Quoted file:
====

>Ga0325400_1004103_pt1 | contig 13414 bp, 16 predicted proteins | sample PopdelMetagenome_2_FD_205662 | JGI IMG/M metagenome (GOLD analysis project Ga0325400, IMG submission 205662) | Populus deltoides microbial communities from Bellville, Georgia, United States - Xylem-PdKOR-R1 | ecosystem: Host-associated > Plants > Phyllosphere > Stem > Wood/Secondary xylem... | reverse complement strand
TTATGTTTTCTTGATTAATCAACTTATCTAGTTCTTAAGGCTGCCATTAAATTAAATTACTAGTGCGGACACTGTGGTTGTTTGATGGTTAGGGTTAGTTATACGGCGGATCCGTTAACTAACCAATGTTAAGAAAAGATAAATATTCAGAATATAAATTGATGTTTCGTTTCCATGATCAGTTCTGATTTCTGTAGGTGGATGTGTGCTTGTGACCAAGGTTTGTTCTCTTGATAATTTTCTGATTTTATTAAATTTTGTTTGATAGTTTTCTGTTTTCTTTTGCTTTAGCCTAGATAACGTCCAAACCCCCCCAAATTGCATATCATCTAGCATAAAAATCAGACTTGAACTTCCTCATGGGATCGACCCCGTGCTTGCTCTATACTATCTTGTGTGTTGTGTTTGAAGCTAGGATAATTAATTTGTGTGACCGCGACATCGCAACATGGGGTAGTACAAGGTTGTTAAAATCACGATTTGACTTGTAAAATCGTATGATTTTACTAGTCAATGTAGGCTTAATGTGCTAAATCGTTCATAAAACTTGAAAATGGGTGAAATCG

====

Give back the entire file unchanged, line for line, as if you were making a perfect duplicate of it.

>Ga0325400_1004103_pt1 | contig 13414 bp, 16 predicted proteins | sample PopdelMetagenome_2_FD_205662 | JGI IMG/M metagenome (GOLD analysis project Ga0325400, IMG submission 205662) | Populus deltoides microbial communities from Bellville, Georgia, United States - Xylem-PdKOR-R1 | ecosystem: Host-associated > Plants > Phyllosphere > Stem > Wood/Secondary xylem... | reverse complement strand
TTATGTTTTCTTGATTAATCAACTTATCTAGTTCTTAAGGCTGCCATTAAATTAAATTACTAGTGCGGACACTGTGGTTGTTTGATGGTTAGGGTTAGTTATACGGCGGATCCGTTAACTAACCAATGTTAAGAAAAGATAAATATTCAGAATATAAATTGATGTTTCGTTTCCATGATCAGTTCTGATTTCTGTAGGTGGATGTGTGCTTGTGACCAAGGTTTGTTCTCTTGATAATTTTCTGATTTTATTAAATTTTGTTTGATAGTTTTCTGTTTTCTTTTGCTTTAGCCTAGATAACGTCCAAACCCCCCCAAATTGCATATCATCTAGCATAAAAATCAGACTTGAACTTCCTCATGGGATCGACCCCGTGCTTGCTCTATACTATCTTGTGTGTTGTGTTTGAAGCTAGGATAATTAATTTGTGTGACCGCGACATCGCAACATGGGGTAGTACAAGGTTGTTAAAATCACGATTTGACTTGTAAAATCGTATGATTTTACTAGTCAATGTAGGCTTAATGTGCTAAATCGTTCATAAAACTTGAAAATGGGTGAAATCG